Boiling Water Reactor (BWR)

Definition - What does Boiling Water Reactor (BWR) mean?

A boiling water reactor is a type of light water nuclear reactor that is utilized to produce electric power. It is one of the most typical nuclear reactors used to generate electricity.

In this type of reactor, a single water loop acts as the coolant, core coolant and the turbine steam source. This kind of reactor is preferred due to its many advantages in terms of operation and corrosion control.

Corrosionpedia explains Boiling Water Reactor (BWR)

A boiling water reactor is different from a pressurized water reactor (PWR) in the sense that in a BWR the reactor core heats the water, which transforms into steam, driving the steam turbine. In a PWR, the reactor core warms the water to just below its boiling point. Then, the hot water is exchanged with heat within a water system under low pressure. It is then turned into steam that serves as the driving force for the turbine.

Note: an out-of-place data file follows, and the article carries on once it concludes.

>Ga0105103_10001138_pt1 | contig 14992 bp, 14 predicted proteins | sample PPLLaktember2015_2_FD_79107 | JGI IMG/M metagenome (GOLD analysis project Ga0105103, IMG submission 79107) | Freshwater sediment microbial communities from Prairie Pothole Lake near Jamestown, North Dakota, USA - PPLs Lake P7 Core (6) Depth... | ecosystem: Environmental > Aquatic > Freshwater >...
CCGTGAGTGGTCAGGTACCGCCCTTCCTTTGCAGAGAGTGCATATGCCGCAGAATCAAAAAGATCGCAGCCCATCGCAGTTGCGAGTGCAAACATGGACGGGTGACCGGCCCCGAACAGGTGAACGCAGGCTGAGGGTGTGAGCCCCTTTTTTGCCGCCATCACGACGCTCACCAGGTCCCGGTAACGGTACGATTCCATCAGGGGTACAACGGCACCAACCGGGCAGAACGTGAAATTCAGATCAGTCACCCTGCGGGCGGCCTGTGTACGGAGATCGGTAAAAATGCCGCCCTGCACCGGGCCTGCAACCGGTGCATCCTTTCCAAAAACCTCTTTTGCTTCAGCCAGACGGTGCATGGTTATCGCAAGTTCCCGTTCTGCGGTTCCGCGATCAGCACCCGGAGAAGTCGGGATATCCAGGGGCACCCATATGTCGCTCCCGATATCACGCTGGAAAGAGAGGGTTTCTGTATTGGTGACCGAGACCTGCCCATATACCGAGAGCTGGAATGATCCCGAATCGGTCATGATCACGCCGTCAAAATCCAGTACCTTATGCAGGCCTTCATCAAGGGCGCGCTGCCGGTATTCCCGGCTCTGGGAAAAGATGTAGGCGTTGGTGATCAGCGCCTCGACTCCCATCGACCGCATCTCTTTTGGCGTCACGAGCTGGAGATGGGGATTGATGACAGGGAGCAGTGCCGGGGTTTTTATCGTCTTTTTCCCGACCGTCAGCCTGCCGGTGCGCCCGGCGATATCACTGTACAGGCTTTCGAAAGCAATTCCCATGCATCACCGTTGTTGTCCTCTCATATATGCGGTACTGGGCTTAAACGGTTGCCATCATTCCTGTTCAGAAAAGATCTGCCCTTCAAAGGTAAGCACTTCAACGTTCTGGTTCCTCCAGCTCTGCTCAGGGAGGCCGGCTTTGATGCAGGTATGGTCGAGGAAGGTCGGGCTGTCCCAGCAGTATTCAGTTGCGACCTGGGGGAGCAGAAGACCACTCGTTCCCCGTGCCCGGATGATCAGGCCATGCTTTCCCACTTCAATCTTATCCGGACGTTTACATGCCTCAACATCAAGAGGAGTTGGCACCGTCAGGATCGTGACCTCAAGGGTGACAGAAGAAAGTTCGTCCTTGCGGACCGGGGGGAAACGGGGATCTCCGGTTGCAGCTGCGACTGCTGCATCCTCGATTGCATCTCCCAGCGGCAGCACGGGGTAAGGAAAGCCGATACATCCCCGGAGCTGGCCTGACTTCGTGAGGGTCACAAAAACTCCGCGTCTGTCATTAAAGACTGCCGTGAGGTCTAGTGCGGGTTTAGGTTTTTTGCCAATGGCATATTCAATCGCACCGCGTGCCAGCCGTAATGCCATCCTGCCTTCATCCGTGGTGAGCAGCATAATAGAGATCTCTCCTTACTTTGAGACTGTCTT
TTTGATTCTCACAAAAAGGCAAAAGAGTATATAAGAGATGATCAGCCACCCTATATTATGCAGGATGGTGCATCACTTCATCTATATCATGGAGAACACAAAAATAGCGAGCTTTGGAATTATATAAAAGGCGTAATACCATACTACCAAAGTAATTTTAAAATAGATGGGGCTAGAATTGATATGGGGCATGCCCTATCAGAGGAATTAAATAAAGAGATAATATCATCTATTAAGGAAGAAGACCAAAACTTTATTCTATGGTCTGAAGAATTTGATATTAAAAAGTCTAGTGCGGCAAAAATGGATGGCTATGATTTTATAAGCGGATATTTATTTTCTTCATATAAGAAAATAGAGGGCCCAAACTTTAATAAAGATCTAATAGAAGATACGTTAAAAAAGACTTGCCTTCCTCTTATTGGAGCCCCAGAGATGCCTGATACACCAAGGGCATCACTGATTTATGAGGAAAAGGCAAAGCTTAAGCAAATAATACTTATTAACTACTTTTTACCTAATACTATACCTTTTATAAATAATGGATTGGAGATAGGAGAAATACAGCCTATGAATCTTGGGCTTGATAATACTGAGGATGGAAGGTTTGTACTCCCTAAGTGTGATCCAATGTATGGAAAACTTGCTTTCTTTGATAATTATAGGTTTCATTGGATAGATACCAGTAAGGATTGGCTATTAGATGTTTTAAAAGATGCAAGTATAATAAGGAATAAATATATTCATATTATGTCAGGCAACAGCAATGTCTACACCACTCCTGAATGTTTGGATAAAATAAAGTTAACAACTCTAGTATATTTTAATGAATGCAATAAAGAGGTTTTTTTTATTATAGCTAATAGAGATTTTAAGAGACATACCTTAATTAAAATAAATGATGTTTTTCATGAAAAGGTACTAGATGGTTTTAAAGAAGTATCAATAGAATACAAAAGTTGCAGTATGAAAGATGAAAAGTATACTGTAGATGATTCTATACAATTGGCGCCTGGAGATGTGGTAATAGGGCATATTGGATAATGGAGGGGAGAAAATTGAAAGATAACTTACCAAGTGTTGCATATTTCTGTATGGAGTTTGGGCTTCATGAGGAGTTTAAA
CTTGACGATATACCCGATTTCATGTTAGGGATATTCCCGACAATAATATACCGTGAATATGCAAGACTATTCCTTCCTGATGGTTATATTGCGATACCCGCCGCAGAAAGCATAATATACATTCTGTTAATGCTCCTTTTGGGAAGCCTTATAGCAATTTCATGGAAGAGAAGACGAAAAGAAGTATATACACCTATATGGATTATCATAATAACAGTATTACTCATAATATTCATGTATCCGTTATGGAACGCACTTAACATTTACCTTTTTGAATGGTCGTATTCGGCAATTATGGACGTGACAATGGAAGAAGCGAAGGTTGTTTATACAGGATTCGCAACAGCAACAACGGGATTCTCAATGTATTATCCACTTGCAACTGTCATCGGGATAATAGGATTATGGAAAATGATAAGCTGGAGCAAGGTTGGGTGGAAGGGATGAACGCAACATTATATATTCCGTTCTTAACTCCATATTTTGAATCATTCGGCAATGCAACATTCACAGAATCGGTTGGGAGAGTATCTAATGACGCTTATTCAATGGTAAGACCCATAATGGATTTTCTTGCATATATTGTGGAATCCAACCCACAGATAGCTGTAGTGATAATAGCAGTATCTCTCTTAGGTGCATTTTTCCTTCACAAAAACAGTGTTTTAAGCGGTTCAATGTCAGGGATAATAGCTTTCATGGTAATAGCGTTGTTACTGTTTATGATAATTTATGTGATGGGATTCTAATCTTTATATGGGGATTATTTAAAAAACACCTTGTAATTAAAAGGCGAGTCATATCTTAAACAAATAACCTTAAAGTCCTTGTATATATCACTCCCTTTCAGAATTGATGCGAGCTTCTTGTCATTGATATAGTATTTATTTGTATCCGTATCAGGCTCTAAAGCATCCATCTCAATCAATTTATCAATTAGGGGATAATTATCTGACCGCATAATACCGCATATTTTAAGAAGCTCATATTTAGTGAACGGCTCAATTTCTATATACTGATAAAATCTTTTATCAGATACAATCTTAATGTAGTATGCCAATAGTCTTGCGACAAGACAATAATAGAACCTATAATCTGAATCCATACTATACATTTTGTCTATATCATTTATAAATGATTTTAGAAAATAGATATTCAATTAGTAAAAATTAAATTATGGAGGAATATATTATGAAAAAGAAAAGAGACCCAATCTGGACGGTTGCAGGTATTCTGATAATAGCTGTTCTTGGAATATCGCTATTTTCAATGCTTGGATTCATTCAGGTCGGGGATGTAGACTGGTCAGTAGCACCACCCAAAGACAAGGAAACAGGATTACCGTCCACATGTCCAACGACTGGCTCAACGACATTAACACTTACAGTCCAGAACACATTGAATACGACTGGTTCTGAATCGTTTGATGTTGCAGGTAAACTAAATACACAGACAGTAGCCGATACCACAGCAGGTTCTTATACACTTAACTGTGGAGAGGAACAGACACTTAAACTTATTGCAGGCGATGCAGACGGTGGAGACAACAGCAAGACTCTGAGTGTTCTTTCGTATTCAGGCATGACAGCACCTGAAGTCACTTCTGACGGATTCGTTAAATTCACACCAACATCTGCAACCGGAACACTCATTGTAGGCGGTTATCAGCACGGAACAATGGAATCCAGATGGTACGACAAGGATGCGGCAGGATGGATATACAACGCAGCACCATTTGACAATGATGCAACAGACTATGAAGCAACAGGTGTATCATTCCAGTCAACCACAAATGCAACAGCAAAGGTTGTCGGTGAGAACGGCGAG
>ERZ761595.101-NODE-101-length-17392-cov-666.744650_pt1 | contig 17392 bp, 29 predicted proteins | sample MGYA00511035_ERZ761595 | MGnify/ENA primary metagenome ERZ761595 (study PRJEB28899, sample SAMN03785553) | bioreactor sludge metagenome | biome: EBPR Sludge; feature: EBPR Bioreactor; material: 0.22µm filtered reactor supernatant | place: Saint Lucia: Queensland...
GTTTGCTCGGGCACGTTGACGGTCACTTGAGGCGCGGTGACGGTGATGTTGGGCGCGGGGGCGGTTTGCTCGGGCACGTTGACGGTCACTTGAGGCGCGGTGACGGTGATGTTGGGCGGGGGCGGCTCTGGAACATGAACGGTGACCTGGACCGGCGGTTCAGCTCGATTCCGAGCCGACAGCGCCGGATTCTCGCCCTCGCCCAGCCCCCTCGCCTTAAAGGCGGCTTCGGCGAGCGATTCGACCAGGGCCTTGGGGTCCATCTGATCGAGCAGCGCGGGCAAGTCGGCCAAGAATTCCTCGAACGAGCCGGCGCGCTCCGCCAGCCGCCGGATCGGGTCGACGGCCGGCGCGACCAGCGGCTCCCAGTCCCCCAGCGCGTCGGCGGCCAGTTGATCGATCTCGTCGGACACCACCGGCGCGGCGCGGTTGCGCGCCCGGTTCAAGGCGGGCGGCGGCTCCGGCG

Boiling water reactors are preferred in the industries because this type of light water nuclear reactor does not utilize boric acid to regulate the burn up of fission, resulting in lowered possibility of corrosion in the piping and reactor vessel. In a PWR, corrosion is a major problem, so accurate and prompt monitoring of corrosion should be observed.

A BWR also presents less possibility of rupture and core damage since it has fewer welds as well as large-diameter pipes and tubes to generate steam. BWRs are also compact and known for their strong power, making them a favored tool for low-cost, simple and safety-focused electricity generation.

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